Metamaterials: Time crystal gives light a boost

(Nanowerk News) Time crystals, a subset of metamaterials, are synthetic materials displaying properties absent in naturally occurring substances. Conceived by Nobel Prize-winning physicist Frank Wilczek in 2012, time crystals diverge from conventional crystals by periodically altering their properties temporally rather than spatially.
Presently, photonics researchers are investigating the inaugural optical variants of these materials, termed photonic time crystals, which demonstrate promising applications in augmenting wireless communication signals and next-generation laser systems by effectively amplifying electromagnetic waves.
Dimensional reduction has facilitated the implementation of photonic time crystals, with prior studies predominantly concentrating on bulk materials or three-dimensional structures. However, actualizing bulk photonic time crystals has posed significant challenges, with experiments remaining confined to model systems devoid of practical applications.
Researchers from the Institute of Nanotechnology (INT), the Institute for Theoretical Solid State-Physics (TFP) of KIT, Aalto University in Finland, and Stanford University in the USA have devised a novel approach and documented their findings in the Science Advances journal. The team successfully produced the first-ever two-dimensional photonic time crystal, a remarkably thin metamaterial layer. Dr. Xuchen Wang, the study's lead author, notes that reducing the structure's dimensionality from 3D to 2D considerably simplified its implementation, enabling the realization of photonic time crystals.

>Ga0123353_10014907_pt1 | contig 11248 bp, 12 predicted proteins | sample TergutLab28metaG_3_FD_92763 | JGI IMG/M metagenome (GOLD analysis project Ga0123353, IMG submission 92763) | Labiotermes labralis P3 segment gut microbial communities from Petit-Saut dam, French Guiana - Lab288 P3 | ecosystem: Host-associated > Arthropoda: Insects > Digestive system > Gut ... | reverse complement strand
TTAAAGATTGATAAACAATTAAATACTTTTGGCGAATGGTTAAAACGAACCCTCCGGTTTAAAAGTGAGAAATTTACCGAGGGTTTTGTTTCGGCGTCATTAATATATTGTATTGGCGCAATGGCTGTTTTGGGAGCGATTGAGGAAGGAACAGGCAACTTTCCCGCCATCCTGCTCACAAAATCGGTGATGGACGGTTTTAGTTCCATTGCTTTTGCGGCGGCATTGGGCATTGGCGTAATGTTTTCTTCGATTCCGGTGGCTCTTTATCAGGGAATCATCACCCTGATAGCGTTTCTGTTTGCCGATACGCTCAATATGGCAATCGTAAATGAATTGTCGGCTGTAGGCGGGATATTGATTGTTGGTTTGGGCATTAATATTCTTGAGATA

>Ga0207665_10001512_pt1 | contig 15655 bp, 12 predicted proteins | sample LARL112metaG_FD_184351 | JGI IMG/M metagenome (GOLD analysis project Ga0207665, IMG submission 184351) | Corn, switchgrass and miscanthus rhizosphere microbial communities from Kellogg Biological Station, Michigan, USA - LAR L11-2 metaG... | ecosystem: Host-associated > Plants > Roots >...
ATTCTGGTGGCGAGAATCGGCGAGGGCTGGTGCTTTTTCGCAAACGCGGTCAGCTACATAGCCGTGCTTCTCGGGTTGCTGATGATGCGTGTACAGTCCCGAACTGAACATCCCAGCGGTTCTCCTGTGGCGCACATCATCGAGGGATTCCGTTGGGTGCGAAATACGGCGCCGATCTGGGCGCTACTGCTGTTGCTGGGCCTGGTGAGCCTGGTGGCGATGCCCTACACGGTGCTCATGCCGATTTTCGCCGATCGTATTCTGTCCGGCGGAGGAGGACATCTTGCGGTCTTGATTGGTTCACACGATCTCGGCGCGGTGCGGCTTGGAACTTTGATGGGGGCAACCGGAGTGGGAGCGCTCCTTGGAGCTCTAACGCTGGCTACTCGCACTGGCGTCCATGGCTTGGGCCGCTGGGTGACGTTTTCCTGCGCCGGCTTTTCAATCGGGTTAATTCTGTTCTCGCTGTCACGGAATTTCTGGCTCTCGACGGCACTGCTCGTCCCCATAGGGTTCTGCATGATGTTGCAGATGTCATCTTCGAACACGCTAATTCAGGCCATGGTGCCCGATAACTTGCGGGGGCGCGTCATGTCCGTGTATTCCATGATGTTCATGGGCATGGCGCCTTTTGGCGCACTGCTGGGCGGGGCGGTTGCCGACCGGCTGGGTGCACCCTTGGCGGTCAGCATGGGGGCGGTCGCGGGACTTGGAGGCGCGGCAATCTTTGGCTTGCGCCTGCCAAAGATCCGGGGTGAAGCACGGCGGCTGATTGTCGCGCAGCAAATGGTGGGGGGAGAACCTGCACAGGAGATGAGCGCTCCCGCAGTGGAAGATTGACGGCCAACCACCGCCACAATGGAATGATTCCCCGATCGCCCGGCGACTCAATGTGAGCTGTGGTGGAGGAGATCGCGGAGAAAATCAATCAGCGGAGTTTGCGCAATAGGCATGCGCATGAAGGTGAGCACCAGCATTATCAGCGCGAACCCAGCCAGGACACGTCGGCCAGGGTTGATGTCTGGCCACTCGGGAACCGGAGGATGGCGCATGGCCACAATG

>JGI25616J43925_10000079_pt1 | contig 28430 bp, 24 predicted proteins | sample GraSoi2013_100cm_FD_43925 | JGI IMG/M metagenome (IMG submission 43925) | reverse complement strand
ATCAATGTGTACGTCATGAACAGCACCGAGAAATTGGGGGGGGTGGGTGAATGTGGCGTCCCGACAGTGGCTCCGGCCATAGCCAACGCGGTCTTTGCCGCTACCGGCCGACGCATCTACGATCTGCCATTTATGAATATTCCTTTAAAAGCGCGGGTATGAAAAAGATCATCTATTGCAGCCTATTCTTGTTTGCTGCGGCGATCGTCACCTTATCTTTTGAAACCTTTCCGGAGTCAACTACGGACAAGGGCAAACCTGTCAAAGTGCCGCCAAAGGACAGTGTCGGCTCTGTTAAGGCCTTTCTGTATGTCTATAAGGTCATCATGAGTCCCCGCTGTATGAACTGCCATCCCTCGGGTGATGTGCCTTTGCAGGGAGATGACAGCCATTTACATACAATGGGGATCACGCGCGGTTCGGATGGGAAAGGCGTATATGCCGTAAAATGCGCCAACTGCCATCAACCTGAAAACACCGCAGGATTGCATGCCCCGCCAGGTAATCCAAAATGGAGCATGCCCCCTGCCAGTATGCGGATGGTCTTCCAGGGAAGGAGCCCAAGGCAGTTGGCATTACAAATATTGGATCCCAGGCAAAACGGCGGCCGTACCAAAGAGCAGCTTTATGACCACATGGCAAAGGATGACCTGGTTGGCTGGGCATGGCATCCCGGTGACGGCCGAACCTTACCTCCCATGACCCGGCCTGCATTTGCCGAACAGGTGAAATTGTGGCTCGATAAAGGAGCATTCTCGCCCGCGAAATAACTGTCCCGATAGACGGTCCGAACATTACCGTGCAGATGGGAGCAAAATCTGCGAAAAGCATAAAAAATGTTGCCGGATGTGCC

>A 2D photonic time crystal can boost free space and surface waves
A 2D photonic time crystal can boost free space and surface waves. (Image: Dr. Xuchen Wang, KIT)
The research has beenpblished in Science Advances ("Metasurface-Based Realization of Photonic Time Crystals").
The researchers designed and synthesized a two-dimensional electromagnetic structure with periodically embedded tunable components, dynamically repeating its electromagnetic property in time. They experimentally confirmed the theoretical predictions regarding the 2D structure's behavior and observed robust wave amplification in photonic time crystals for the first time.
The groundbreaking discovery has the potential to significantly advance technologies such as wireless communication, integrated circuits, and lasers. Enhancing electromagnetic waves may facilitate the development of more potent and efficient wireless transmitters and receivers. Additionally, coating surfaces with 2D photonic time crystals could mitigate signal decays in wireless transmission, a pervasive bottleneck issue. Moreover, 2D photonic time crystals may streamline laser design by obviating the need for intricate bulk mirrors typically employed in lasing cavities.
A crucial application stemming from the observation that 2D photonic time crystals amplify not only incoming electromagnetic waves in free space but also surface waves, which are utilized for communication between electronic components in integrated circuits. Dr. Wang explains that as surface waves propagate, material losses reduce signal strength. By covering the propagation media with 2D photonic time crystals, surface waves can be amplified, thereby enhancing communication efficiency.
Source: Karlsruhe Institute of Technology (Note: Content may be edited for style and length)
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